The Sweet 16 of the 2013 NCAA tournament gets underway on Thursday evening as four teams look to punch their tickets to the regional finals.
All but one of the squads in action had to overcome serious adversity in the third round to pull through to this stage of March Madness. It will certainly be interesting to see how the star players respond, and which ones once again stand and deliver on the big stage that the Big Dance fosters.
Here is a projection for the players likeliest to be the biggest stars of the evening based on tournament trends and what their matchups dictate.
Kenny Kadji, F/C, Miami (FL) Hurricanes
The versatile 6'11" senior gives the Hurricanes formidable size in the paint as a decent shot-blocker, but what makes him so dangerous is his ability to stretch the floor and shoot three-pointers.
With that length, few defenders can even bother Kadji when he pulls the trigger from mid-range or beyond the arc. That also opens up driving lanes for Miami's dynamic backcourt featuring Shane Larkin and Durand Scott.
Center Reggie Johnson will miss the Marquette game due to injury, and didn't make the trip to Washington, D.C. with the team. That should open up more opportunities for the Hurricanes to get spacing and play a smaller lineup more suited to getting Kadji involved.
The Golden Eagles don't have the size to combat Miami up front outside of Chris Otule, and Johnson's absence as the team's leading rebounder will force Kadji to crash the glass more and establish his post game.
Look for Kadji to be a bigger part of the game plan due to Marquette's personnel, and be the key that pushes Jim Larranaga's squad into the Elite Eight.
Projected numbers: 20 points, 12 rebounds, two blocks
Aaron Craft, PG, Ohio State Buckeyes
Deshaun Thomas may lead the Buckeyess in scoring, but Craft should have yet another sensational game on both ends of the court.
Facing a matchup with Arizona Wildcats star Mark Lyons—who has been among the hottest players in the tournament—Craft will have his hands full on defense. Thankfully, he's arguably the best perimeter defender in the country.
Craft is coming off of a game-winning three-pointer against Iowa State in the third round, clearly proving he can come through in the clutch by creating his own offense. When he looks for his own offense, Ohio State is a different team.
In order to advance, Craft will have to continue seeking out his own shot as opposed to differing.
After playing in the friendly confines of Dayton in the first two games, Ohio State has to travel to Los Angeles—much closer to Wildcat territory. That should be a factor, but Craft is one of the toughest players in the country and a big key to why the Buckeyes have one of the best defenses in America.
Projected numbers: 17 points, four rebounds, 10 assists, five steals
Victor Oladipo, G, Indiana Hoosiers
A strong finalist for the Naismith Award, Oladipo is staggeringly efficient on the offensive end, shooting nearly 60 percent from the field and 43.3 percent from beyond the arc. The junior also pulls down 6.4 rebounds per game and is a capable ball-handler.
Not only that, but Oladipo won the Big Ten Defensive Player of the Year award, and is constantly matched up on the opponent's top scoring option from the outside. He even broke Isiah Thomas' 32-year-old school record for steals in a single season.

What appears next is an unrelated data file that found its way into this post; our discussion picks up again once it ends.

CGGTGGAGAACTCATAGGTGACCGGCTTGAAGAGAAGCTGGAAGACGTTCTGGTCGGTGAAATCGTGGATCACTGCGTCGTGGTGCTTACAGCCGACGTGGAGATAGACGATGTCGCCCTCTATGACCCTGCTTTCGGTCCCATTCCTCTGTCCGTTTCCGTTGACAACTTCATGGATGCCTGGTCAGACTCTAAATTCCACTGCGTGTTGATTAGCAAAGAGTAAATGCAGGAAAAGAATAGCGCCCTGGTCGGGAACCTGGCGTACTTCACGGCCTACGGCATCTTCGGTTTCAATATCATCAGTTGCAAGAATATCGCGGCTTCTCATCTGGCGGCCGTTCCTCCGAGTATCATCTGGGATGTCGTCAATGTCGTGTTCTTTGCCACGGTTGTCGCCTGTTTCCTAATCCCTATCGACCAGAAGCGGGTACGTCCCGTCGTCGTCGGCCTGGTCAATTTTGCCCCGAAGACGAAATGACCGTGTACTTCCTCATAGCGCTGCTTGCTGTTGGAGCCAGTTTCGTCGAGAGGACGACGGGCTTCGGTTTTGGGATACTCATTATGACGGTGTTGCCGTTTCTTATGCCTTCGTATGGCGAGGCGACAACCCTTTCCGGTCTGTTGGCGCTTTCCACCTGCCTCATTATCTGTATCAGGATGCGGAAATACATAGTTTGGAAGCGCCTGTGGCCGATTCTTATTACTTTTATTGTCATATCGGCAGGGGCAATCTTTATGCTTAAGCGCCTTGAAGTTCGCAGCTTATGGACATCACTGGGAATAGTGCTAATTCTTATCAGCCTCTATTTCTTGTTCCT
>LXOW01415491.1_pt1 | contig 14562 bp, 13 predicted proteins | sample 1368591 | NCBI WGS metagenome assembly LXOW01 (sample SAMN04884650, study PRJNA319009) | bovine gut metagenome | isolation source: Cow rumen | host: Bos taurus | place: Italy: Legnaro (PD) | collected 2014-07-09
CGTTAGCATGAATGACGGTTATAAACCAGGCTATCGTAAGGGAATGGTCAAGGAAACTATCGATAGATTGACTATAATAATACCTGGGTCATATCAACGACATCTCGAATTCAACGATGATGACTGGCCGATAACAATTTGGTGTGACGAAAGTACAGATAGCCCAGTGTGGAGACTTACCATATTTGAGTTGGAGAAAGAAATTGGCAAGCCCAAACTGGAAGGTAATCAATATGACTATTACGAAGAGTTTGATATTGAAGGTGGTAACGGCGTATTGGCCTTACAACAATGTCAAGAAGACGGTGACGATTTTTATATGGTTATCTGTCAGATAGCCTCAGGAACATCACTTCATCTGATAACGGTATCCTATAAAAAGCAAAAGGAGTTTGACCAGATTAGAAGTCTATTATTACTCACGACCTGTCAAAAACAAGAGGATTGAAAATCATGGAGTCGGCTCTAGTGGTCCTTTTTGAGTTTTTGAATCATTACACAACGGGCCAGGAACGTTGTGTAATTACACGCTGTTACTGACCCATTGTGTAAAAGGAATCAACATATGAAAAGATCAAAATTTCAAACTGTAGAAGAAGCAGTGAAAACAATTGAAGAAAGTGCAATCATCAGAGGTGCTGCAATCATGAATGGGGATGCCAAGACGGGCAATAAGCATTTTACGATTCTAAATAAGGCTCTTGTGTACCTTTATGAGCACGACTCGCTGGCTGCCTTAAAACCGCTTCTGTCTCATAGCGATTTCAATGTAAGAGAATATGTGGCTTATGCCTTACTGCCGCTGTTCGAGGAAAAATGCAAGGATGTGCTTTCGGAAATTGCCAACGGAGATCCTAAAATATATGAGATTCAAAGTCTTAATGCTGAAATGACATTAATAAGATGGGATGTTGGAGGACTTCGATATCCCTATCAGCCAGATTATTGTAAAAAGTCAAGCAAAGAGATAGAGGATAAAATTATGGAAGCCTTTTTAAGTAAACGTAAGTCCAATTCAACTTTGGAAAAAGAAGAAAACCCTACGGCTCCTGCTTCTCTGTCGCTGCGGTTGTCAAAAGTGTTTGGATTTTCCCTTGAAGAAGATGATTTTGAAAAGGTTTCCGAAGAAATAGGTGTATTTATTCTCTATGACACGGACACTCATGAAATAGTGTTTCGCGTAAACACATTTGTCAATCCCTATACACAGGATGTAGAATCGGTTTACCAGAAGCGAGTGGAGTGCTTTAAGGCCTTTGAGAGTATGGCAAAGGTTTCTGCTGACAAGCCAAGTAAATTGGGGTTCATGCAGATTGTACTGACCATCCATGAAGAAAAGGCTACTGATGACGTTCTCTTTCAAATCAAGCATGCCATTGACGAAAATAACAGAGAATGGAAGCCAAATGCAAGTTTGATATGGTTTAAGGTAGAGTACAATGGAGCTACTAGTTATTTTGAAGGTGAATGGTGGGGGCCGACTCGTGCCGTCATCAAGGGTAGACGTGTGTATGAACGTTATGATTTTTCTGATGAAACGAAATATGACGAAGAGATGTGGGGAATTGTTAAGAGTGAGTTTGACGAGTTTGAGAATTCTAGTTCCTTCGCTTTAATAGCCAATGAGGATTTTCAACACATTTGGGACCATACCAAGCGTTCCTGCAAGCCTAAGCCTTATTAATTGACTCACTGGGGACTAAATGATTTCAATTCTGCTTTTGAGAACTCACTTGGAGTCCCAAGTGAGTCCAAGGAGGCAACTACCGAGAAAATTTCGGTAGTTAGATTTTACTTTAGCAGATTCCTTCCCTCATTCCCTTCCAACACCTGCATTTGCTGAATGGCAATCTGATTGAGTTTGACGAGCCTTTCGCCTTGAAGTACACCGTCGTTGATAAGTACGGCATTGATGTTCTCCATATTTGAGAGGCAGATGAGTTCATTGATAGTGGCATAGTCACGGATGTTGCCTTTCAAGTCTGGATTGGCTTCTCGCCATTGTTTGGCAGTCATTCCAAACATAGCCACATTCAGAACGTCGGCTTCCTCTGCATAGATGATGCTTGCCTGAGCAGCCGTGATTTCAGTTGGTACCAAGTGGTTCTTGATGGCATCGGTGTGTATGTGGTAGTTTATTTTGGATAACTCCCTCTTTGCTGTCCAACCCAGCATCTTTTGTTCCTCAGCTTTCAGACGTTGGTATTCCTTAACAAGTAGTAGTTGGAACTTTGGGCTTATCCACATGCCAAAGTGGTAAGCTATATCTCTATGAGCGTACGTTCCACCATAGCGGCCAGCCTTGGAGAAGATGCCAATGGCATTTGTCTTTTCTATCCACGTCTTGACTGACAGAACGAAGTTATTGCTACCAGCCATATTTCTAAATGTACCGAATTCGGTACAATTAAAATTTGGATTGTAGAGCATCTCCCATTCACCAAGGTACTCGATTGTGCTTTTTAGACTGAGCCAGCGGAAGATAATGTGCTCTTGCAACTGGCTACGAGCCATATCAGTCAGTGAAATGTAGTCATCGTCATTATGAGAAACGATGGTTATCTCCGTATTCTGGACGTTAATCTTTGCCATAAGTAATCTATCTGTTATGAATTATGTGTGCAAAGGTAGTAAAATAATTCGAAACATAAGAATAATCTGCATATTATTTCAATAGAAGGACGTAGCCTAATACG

That should provide problems for Syracuse guard Brandon Triche and the Orange. The versatility that Oladipo has on offense and his ability to get into the paint should gash even the stout 2-3 zone defense of Jim Boeheim.
Plus, the Hoosiers have so many good shooters on the outside in addition to Oladipo, and he should get plenty of looks on the perimeter as the Orange attempt to shut down Cody Zeller in the paint.
Whatever happens, any chance that Indiana has of winning depends on how well Oladipo performs. Whether he is matched up with Michael Carter-Williams or Triche, the Orange backcourt seems destined to struggle.
Projected numbers: 22 points, eight rebounds, five assists, three steals
Cleanthony Early, F, Wichita State Shockers
Shockers head coach Gregg Marshall proclaimed that there isn't a more beautiful player to watch above the rim in the NCAA than Early, as reported by Kelli Anderson of Sports Illustrated.
He's certainly in the conversation, and against an undersized La Salle squad, it should be on full display.
Although he is only 6'8" and a wiry 215 pounds, the dynamic junior forward can leap with the best of them, as he snags an average of five rebounds per contest. Early also has legitimate three-point range, although that is not necessarily his strength.
In fact, outside shooting is not the strength of Wichita State, but that didn't stop the Shockers from stunning Gonzaga in the round of 32 with a barrage of threes down the stretch.
Early was a key part in that, pouring in four shots from deep en route to 16 points and seven rebounds against the Bulldogs.
Despite the size of Pittsburgh in the tournament opener, he managed to wade his way into the paint and get to the free-throw line eight times. His length on the wing will also bother the smaller Explorers rotation.
Even with center Steve Zack returning for La Salle, the quickness Early has off the dribble and ability to finish at the rim should provide the ninth-seeded Shockers enough magic to keep dancing against the fellow mid-major upstart Explorers.
Projected numbers: 25 points, 10 rebounds, two blocks
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